Elevated blood pressure means that your blood pressure is slightly above what is considered normal. Some doctors refer to slightly elevated blood pressure as prehypertension. Elevated blood pressure will likely turn into high blood pressure (hypertension) unless you make lifestyle changes, such as getting more exercise and eating healthier foods.
Anyone can have elevated blood pressure, even children, especially if they're overweight or obese.
Both elevated blood pressure and high blood pressure increase your risk of a heart attack, stroke and heart failure. Some research suggests that long-term (chronic) elevated blood pressure may contribute to cognitive decline. Weight loss, exercise and other healthy lifestyle changes can often control elevated blood pressure, and set the stage for a lifetime of better health.
Elevated blood pressure doesn't cause symptoms. The only way to detect it is to keep track of your blood pressure readings. Have your blood pressure checked at each doctor's visit — or check it at home with a home blood pressure monitoring device.
When to see a doctor
All people age 3 and older should have their blood pressure checked by a doctor at least once a year. You might need more-frequent readings if you have elevated blood pressure or other risk factors for cardiovascular disease.
Any factor that increases pressure against the artery walls can lead to elevated blood pressure. The buildup of fatty deposits in your arteries (atherosclerosis) can lead to high blood pressure.
Besides atherosclerosis, other conditions that can lead to elevated blood pressure or high blood pressure include:
- Obstructive sleep apnea
- Kidney disease
- Adrenal disease
- Thyroid disease
Certain medications — including birth control pills, cold remedies, decongestants, over-the-counter pain relievers and some prescription drugs — also can cause blood pressure to rise temporarily. Illegal drugs, such as cocaine and amphetamines, can have the same effect.
Risk factors for elevated blood pressure include:
- Being overweight or obese. The greater your body mass, the more blood you need to supply oxygen and nutrients to your tissues. As the amount of blood going through your blood vessels increases, so does the force on your artery walls.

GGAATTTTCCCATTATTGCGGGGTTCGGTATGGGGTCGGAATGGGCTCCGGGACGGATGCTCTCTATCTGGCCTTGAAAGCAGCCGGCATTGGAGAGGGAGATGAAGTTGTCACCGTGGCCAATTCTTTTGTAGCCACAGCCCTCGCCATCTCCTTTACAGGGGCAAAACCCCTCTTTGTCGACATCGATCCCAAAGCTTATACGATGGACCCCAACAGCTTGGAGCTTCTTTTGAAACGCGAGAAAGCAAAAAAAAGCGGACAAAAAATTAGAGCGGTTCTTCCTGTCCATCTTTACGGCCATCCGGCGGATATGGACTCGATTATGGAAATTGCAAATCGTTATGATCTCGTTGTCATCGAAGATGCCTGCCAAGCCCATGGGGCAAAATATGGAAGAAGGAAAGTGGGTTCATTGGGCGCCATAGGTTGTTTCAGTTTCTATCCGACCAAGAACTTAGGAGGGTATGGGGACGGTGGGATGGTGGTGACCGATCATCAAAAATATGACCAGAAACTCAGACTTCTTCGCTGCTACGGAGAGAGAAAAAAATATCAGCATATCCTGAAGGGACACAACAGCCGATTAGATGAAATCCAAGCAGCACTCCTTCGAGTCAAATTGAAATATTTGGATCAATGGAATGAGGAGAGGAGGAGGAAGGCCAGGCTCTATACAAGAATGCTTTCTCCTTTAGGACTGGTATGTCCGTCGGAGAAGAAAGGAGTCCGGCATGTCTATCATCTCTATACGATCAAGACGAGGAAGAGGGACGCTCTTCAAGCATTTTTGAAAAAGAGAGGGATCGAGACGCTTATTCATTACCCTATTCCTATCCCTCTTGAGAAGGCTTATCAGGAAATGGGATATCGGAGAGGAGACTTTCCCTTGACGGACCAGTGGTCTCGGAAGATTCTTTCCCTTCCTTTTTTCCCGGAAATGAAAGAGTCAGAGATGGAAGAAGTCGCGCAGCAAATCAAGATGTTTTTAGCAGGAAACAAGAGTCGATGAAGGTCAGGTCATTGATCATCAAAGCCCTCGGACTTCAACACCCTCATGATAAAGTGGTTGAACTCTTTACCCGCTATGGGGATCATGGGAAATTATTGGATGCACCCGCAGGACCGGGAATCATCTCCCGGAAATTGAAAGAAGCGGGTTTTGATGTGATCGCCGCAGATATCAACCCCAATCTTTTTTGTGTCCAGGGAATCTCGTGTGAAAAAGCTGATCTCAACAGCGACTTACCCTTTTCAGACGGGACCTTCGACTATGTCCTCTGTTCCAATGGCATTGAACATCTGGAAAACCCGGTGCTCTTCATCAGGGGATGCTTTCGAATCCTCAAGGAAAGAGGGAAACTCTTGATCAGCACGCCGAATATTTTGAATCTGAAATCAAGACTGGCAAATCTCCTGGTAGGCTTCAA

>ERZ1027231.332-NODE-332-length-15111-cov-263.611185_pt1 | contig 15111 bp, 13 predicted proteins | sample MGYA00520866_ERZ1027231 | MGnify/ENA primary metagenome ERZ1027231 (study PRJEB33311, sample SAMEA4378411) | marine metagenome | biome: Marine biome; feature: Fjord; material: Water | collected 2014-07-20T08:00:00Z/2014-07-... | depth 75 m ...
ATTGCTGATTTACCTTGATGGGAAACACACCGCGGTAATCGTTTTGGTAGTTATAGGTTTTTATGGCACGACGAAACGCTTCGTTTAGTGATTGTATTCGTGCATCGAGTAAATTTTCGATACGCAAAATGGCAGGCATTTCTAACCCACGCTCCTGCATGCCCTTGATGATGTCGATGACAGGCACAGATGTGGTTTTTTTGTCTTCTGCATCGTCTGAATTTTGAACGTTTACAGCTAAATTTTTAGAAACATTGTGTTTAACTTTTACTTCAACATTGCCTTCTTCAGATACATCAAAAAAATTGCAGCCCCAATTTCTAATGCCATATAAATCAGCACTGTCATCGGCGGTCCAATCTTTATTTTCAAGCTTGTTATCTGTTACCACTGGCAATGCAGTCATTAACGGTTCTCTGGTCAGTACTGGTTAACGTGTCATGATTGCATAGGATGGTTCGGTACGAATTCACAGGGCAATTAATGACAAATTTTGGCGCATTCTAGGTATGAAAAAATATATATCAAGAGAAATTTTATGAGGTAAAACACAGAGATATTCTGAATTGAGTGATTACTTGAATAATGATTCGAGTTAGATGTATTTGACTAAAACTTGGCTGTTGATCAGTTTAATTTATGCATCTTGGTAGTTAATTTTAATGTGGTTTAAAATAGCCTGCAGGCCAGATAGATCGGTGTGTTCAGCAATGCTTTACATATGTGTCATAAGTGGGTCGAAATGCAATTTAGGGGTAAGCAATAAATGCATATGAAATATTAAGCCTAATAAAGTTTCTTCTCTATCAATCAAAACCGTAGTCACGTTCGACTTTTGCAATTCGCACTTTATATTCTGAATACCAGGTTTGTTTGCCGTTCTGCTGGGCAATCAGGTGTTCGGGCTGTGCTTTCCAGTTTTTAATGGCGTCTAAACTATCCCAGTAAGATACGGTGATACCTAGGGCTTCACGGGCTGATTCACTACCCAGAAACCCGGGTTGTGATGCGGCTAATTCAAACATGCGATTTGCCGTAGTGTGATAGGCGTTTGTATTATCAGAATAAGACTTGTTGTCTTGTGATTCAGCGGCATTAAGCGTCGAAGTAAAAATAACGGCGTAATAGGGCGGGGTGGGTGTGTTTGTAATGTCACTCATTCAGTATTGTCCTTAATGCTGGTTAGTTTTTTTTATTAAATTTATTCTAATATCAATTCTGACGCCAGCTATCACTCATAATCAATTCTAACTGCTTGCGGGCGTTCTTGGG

- Sex. Elevated blood pressure is more common in men than in women through about age 55. Women are more likely to develop high blood pressure after age 55.
- Race. Elevated blood pressure is particularly common among people of African heritage, often developing at an earlier age than it does in white people.
- Family history of high blood pressure. If a first-degree relative, such as a parent or sibling, has high blood pressure, you're more likely to develop elevated blood pressure.
- Not being physically active. Not exercising can cause weight gain and increase your risk of elevated blood pressure.
- Diet high in salt (sodium) or low in potassium. Sodium and potassium are two key nutrients in the way your body regulates your blood pressure. If you have too much sodium or too little potassium in your diet, you're more likely to have elevated blood pressure.
- Tobacco use. Smoking cigarettes, chewing tobacco or being around others who smoke (secondhand smoke) can increase your blood pressure.
- Drinking too much alcohol. Alcohol use has been associated with elevated blood pressure, particularly in men.
- Certain chronic conditions. Kidney disease, diabetes and sleep apnea, among others, can increase the risk of elevated blood pressure.
Although elevated blood pressure and high blood pressure are most common in adults, children can be at risk, too. For some children, kidney or heart problems can cause high blood pressure. But for a growing number of kids, poor lifestyle habits, such as an unhealthy diet, obesity and lack of exercise, contribute to elevated blood pressure and high blood pressure.